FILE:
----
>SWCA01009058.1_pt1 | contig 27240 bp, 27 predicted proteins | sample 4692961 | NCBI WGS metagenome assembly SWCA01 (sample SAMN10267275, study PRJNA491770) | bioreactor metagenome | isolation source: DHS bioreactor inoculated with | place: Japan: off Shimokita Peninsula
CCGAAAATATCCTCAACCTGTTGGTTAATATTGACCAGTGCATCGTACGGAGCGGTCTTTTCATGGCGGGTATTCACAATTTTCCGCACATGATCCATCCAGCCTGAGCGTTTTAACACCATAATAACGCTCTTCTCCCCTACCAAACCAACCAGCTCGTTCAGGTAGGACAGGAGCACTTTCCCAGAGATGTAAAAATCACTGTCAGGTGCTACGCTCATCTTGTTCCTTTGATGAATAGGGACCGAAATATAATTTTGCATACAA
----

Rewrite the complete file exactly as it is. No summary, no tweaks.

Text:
>SWCA01009058.1_pt1 | contig 27240 bp, 27 predicted proteins | sample 4692961 | NCBI WGS metagenome assembly SWCA01 (sample SAMN10267275, study PRJNA491770) | bioreactor metagenome | isolation source: DHS bioreactor inoculated with | place: Japan: off Shimokita Peninsula
CCGAAAATATCCTCAACCTGTTGGTTAATATTGACCAGTGCATCGTACGGAGCGGTCTTTTCATGGCGGGTATTCACAATTTTCCGCACATGATCCATCCAGCCTGAGCGTTTTAACACCATAATAACGCTCTTCTCCCCTACCAAACCAACCAGCTCGTTCAGGTAGGACAGGAGCACTTTCCCAGAGATGTAAAAATCACTGTCAGGTGCTACGCTCATCTTGTTCCTTTGATGAATAGGGACCGAAATATAATTTTGCATACAA